Next Generation Data Architecture

Or how to handle lots of data with a small team

One of the benefits of coming to a greenfield job — like when I joined Mind Candy two years ago — was that you can jump several technological steps ahead as you don’t have any legacy to deal with. Essentially we could build from scratch based on lessons learned from traditional data architecture. One of the main ones was to establish a real-time path right away to avoid having to shoehorn it in afterwards. Another was to avoid physical hardware. And the most important one was to hold off on Hadoop as long as possible.

The last one might seem surprising, isn’t Hadoop the centre-piece of a data architecture? Unfortunately it creates a lots of admin overhead and it might be a full person’s (or more) workload to maintain. Not ideal in a small company where people resources are limited. AWS S3 can fulfil most of the storage function but requires no maintenance and is largely fast enough. Also while HDFS is important and will probably come back for us soon, MR1 or YARN is just not — there are better and more advanced execution systems that can use HDFS and we used one of those: Mesos.

Mesos is a universal execution engine for job and resource distribution. Unlike YARN it can not only run Spark but also Cassandra, Kafka, Docker containers and recently also HDFS. That works because Mesos just offers resources and let the framework handle the starting and management of the jobs. This finally breaks the link between framework and execution engine: in Mesos you can run not only different frameworks but different versions of the same framework. No more waiting for your infrastructure to upgrade to the latest Hadoop or Spark version, you can run it right now even when all your other jobs run on older versions. Combine that with a robust architecture and simple upgrading and Mesos can easily be seen as the successor to YARN (for more details on why Mesos beats Yarn, see Dean Wampler’s talk from Strata).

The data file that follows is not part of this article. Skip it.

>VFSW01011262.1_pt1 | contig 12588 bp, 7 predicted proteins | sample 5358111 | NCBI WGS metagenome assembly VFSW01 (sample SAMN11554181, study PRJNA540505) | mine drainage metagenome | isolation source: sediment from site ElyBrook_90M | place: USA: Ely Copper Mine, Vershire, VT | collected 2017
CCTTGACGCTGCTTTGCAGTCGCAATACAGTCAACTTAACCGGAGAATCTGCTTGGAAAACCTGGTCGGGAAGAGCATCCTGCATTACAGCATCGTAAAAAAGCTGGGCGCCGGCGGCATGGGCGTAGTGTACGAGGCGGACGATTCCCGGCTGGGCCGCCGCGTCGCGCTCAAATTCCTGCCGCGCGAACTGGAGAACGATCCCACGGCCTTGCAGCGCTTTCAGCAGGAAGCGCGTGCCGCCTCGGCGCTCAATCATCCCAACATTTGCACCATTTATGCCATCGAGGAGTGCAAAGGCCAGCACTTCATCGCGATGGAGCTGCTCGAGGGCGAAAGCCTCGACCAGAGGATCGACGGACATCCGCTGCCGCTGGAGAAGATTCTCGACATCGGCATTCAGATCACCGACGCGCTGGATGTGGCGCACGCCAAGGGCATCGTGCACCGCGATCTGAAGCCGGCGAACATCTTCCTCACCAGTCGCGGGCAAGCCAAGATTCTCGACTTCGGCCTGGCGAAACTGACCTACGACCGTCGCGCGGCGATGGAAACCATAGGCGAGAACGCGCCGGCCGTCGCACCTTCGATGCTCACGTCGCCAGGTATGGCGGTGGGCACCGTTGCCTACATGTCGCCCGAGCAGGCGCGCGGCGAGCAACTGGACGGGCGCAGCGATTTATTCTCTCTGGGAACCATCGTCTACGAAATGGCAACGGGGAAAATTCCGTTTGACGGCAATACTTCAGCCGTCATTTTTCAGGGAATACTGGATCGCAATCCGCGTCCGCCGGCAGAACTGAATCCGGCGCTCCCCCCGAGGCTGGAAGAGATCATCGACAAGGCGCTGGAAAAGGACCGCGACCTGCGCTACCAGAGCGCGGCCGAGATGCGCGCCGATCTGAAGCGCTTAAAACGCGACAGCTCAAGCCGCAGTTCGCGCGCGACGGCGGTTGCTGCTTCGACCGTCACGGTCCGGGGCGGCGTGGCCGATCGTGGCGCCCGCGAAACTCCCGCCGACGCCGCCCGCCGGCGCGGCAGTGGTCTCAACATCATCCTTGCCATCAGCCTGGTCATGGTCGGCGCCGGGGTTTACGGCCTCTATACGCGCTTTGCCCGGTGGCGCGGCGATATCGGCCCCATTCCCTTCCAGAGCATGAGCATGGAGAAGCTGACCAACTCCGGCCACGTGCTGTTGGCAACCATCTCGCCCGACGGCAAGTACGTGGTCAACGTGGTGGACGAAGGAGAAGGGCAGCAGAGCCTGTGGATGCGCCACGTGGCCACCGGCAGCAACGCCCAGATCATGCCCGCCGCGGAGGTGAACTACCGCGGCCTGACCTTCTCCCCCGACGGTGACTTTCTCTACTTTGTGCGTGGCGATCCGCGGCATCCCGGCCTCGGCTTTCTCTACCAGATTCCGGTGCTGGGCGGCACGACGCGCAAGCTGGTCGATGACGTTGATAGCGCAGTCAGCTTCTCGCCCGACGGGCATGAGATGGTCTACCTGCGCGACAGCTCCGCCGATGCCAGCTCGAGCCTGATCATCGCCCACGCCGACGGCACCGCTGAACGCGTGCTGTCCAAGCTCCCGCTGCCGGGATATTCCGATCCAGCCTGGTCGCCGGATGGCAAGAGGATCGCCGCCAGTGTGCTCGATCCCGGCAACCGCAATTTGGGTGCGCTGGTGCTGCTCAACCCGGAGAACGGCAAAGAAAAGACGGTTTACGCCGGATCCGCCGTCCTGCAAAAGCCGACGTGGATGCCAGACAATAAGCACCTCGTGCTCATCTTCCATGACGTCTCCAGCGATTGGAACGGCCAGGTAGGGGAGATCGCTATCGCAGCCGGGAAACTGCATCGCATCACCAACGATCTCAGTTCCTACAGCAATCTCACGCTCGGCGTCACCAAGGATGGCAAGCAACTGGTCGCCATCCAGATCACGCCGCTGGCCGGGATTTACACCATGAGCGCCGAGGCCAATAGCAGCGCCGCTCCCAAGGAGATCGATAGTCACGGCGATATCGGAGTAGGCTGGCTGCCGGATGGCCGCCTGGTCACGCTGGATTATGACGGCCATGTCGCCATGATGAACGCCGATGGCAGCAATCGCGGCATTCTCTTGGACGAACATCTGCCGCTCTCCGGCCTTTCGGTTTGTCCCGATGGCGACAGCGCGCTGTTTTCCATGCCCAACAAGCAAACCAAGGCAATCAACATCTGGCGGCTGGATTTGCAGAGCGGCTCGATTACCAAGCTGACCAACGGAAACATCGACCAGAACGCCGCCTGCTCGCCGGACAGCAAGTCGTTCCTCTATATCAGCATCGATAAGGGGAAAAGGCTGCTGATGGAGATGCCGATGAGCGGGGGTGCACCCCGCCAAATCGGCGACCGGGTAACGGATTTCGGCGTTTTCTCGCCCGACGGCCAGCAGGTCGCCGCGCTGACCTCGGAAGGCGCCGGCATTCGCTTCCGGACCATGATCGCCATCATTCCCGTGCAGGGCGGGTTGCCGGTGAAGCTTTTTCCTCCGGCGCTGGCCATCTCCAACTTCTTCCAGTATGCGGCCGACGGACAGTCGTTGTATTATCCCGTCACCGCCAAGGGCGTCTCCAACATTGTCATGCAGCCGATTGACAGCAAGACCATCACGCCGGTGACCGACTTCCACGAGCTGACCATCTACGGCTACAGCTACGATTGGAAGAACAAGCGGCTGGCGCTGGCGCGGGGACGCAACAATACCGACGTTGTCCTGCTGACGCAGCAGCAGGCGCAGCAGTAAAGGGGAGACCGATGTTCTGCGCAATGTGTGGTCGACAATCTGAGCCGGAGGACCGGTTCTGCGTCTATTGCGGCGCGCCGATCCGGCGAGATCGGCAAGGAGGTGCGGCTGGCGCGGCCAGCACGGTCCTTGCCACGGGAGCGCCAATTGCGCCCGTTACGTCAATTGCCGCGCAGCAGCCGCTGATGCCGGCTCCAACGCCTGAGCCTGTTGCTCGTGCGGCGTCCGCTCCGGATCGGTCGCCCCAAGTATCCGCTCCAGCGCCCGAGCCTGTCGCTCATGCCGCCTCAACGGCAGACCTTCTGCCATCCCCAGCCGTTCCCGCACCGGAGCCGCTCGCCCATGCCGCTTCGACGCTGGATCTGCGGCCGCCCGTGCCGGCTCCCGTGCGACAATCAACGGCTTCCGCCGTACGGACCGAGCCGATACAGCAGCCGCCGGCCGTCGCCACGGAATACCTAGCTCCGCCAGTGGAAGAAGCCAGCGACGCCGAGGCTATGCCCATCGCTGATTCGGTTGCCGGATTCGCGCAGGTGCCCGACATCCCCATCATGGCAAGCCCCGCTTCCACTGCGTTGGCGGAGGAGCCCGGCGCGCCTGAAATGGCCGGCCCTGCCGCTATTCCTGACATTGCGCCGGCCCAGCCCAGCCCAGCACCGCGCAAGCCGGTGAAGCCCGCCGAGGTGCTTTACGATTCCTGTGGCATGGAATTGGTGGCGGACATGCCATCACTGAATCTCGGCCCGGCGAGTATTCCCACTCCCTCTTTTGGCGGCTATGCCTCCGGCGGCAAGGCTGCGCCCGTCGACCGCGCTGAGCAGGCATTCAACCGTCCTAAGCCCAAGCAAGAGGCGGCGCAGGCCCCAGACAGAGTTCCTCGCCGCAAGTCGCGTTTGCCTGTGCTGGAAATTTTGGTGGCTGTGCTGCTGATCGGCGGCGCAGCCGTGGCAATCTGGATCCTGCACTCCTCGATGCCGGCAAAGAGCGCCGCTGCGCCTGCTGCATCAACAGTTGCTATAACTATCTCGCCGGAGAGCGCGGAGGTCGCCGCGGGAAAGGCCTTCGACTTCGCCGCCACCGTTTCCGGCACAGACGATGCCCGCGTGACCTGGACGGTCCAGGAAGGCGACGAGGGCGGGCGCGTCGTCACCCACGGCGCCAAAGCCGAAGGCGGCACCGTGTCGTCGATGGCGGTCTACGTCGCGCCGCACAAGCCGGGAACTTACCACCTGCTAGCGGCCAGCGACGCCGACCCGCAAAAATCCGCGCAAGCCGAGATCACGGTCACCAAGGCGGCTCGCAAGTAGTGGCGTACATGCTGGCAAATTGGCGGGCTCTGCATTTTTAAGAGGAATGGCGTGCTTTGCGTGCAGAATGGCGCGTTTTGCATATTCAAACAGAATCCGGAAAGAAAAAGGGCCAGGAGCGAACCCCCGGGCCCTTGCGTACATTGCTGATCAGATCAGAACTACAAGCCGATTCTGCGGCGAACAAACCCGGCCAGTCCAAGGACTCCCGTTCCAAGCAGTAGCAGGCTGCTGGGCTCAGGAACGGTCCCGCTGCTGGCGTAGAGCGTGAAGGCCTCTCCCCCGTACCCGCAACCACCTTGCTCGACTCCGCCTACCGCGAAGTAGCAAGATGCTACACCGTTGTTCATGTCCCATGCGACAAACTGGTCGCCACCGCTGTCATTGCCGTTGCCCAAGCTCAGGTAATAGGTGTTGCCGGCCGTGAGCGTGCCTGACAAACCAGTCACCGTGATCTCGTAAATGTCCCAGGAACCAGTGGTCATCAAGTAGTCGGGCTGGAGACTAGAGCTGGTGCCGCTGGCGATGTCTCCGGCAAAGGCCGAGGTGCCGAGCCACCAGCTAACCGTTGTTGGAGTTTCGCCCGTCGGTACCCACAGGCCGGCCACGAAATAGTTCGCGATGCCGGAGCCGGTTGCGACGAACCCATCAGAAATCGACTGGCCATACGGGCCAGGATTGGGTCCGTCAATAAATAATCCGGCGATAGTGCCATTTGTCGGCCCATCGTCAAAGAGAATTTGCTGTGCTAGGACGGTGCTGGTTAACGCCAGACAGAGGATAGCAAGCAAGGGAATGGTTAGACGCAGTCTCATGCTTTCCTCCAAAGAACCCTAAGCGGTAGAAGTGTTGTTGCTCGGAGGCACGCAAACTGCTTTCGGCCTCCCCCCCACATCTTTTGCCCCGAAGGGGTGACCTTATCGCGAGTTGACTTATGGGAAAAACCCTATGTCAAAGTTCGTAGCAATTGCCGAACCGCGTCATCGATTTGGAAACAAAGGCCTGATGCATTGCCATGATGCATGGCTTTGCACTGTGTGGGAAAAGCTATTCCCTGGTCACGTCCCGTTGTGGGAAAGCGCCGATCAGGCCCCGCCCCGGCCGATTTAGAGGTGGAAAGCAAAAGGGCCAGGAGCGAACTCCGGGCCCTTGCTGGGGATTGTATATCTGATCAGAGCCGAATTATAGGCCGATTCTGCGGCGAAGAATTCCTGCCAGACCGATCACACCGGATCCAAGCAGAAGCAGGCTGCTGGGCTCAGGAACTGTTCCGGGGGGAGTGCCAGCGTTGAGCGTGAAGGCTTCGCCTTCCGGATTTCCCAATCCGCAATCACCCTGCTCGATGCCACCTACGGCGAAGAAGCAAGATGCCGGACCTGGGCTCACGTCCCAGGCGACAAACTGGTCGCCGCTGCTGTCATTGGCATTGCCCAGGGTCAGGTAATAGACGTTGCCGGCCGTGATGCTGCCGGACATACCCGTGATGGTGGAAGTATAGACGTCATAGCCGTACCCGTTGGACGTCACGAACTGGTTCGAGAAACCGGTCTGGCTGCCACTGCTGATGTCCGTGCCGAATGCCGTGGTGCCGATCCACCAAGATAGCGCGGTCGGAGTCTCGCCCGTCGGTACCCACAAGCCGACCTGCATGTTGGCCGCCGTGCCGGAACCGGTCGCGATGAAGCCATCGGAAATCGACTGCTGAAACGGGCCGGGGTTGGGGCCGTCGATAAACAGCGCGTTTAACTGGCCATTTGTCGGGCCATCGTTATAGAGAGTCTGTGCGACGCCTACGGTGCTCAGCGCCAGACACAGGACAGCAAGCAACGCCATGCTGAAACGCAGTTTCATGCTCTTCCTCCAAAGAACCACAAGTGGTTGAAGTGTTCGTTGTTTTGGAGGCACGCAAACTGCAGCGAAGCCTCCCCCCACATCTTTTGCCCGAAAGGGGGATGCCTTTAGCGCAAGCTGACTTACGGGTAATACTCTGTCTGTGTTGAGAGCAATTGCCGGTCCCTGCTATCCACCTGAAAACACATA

For the real-time path the obvious processing solution is Spark Streaming (so we have a simpler code base) running on Mesos with Kafka to feed data in and with Cassandra to store the results. You now have a so-called SMACK stack (Spark Mesos Apache Cassandra Kafka) for data processing which the Mesos folks call Mesosphere Infinity for some reason (aka marketing).

The last bit of a data architecture is the SQL engine. Traditionally this was Hive but we all know Hive is slow. While there are several open-source solutions out there that improve on good old Hive (Impala, Spark SQL) in the end we decided on AWS Redshift. It’s a column-oriented SQL-based data warehouse with PostgreSQL interface which fulfils most of the data analysis and data science needs while being reasonably fast and relatively easy to maintain with few people.

The resulting architecture looks like the above picture. We have an event receiver and a enricher/validate/cleaner, which were written in-house in Scala/Akka and are relatively simple programs using AWS SQS as a transport channel. The data is then send to Kafka and S3. Spark uses data straight from S3 to aggregate and put the processed data back into either Redshift or S3. On the real-time side of things we have Kafka going into Spark Streaming with an output into Cassandra.

What can be improved here? HDFS is still better than S3 for certain large scale jobs and we want to bring it back running on Mesos. Redshift could be replaced with Spark SQL hopefully soon. All in all the switch from tightly coupled Hadoop to an open architecture based on Mesos allowed us to have an unprecedented freedom as to which kind of data jobs we want to run and which frameworks to use, allowing a small team to do data processing in ways previous only possible on a large budget.

One clap, two clap, three clap, forty?

By clapping more or less, you can signal to us which stories really stand out.